In fields as varied as business apps, cloud infrastructure services, database software and augmented reality hardware, Microsoft (MSFT) has been demonstrating impressive execution lately, as Satya Nadella & Co.’s attempts to overhaul the software giant’s culture and react more quickly to major tech trends keep paying off. Enterprise cloud storage, file-sharing and content management software firm Box (BOX) , whose shares are down over 18% post-earnings, might have just become a casualty of those efforts.
Box topped January-quarter (fiscal fourth quarter) EPS estimates, but revenue of $163.7 million (up 20% annually) was slightly below a consensus estimate of $164.2 million. And in what’s a seasonally big quarter for Box’s subscription billings, the company reported billings of $237.7 million, up 16% and well below a consensus of $254.7 million.
Box also guided for April-quarter revenue of $161 million to $162 million and fiscal 2020 (ends in Jan. 2020) revenue of $700 million to $704 million, respectively below consensus estimates of $169.7 million and $732.8 million. The midpoint of Box’s fiscal 2020 revenue guidance range, which admittedly might be a little conservative, implies 15% annual revenue growth, down from fiscal 2019’s 20% growth.
Also: Box forecasts its billings will be down by a low-single digit percentage annually in the April quarter, before “returning to more normalized growth rates for the remainder of [fiscal 2020].” The company blames several one-time factors.
Peer Dropbox (DBX) sold off post-earnings last week. However, Dropbox, whose sales skew more towards individuals and small businesses than Box’s, issued above-consensus sales guidance. Unlike Box, Dropbox’s selloff had much to do with the company’s margin and cash-flow guidance, which is being impacted by its near-term spending plans.
On its earnings call, Box blamed its current sales and billings pressures in large part on “disappointing execution” in the EMEA region and lengthy sales cycles for some 7-figure deals. The company also says one major customer “significantly reduced” its spending upon renewing its deal with Box in February, and that this deal reduction will act as an $8 million revenue headwind in fiscal 2020.
Box does insist its total deal win rates remain stable. However, the company isn’t blaming macro conditions for its sales and billings shortfalls, and its numbers come at a time when total enterprise software spending remains pretty healthy. And it’s hard to ignore the fact that top rival Microsoft continues seeing strong momentum for its business Office 365 plans, which bundle the company’s OneDrive for Business cloud storage and file-sharing platform.
Microsoft’s Office commercial products and cloud services revenue, which also includes its legacy Office software license business, rose 11% annually in the company’s December quarter. Office 365 commercial revenue grew 34%, with installed seats rising by 27%.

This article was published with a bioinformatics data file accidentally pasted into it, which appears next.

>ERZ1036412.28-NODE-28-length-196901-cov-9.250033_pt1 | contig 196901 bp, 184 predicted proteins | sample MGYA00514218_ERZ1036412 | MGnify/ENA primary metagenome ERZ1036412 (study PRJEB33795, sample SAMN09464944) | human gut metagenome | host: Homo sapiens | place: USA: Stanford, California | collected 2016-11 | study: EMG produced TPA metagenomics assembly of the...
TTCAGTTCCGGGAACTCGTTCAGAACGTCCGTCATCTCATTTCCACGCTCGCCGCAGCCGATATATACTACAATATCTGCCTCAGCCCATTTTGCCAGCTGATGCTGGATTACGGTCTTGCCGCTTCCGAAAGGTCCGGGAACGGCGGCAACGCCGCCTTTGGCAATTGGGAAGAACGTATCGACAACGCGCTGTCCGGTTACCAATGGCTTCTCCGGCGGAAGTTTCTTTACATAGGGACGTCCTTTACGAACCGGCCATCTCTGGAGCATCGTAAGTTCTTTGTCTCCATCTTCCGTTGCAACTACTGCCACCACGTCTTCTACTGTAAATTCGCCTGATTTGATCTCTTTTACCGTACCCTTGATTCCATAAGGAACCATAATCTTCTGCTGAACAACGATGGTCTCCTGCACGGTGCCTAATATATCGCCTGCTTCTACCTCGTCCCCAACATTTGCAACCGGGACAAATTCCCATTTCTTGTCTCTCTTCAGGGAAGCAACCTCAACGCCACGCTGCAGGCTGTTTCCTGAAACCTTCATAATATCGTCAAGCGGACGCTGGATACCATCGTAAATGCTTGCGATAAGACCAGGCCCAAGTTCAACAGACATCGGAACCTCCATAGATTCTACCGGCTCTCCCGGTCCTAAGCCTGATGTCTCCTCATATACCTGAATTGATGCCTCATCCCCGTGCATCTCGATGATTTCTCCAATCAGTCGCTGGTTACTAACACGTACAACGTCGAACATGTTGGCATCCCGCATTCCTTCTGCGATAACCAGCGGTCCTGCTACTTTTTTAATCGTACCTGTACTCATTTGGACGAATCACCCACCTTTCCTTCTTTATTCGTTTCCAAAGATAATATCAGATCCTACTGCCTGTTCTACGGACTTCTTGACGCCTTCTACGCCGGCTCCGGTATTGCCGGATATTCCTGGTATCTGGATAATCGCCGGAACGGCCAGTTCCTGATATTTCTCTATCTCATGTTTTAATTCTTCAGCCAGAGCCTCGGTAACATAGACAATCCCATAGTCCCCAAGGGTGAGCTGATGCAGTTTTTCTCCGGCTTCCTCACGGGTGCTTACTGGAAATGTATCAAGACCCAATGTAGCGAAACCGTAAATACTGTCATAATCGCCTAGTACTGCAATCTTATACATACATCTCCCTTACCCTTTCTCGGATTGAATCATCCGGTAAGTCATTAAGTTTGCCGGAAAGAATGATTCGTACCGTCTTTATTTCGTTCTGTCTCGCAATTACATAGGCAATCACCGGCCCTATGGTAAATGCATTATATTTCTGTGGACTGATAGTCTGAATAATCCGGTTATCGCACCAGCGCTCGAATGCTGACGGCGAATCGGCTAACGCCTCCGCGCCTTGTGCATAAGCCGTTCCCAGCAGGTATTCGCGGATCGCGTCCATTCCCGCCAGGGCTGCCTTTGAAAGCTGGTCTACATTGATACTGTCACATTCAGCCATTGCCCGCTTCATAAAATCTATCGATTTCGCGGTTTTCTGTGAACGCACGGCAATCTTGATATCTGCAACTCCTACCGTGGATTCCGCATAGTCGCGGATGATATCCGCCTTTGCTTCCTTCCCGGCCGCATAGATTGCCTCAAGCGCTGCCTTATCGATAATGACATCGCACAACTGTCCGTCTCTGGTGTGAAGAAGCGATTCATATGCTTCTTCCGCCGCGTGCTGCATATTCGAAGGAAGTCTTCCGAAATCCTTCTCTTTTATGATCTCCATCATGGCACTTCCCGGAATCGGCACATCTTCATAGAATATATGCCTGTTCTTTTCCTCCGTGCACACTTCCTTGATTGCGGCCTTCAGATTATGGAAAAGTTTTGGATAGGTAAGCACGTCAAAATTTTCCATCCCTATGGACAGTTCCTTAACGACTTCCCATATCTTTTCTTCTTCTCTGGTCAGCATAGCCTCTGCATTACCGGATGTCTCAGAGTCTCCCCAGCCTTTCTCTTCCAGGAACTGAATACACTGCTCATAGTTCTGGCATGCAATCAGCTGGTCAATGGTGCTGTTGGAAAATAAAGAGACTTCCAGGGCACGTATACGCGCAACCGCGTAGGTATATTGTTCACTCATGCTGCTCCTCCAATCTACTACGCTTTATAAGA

Separately, during a recent Morgan Stanley conference talk, Microsoft exec Dave O’Hara suggested his company is only “sort of at the halfway point or a little past that in terms of moving customers” from traditional Office licenses to Office 365. He also argued there’s more room to grow penetration rates for Microsoft’s costly E5 Office 365 plans, which among other things comes with unlimited OneDrive for Business storage.
Microsoft and Box, it should be noted, were given the highest rankings in research firm Gartner’s 2018 Magic Quadrant report for content collaboration platforms. Microsoft had a slightly higher position on the quadrant’s “ability to execute” axis; Box had a higher position on its “completeness of vision” axis.
As Gartner and others note, Box still has some valuable strengths in its fight against Microsoft, as well as against other rivals such as Dropbox and Citrix Systems (CTXS) . Among them: The company has done a very good job of creating advanced security, compliance and content management features for its platform, as well as creating solutions for major verticals such as healthcare and government agencies. It also now has a large ecosystem of third-party apps and services that integrate with its offerings, and is working on a slew of product updates related to content management, security and workflow automation.
But Microsoft has clearly established OneDrive as a serious competitor to Box, and is both undercutting Box’s pricing via Office 365 bundles and has been using its tremendous enterprise reach to rapidly grow Office 365 adoption. All of that could be weighing on Box’s top line as the company continues battling Microsoft for large enterprise deals.
Get an email alert each time I write an article for Real Money. Click the “+Follow” next to my byline to this article.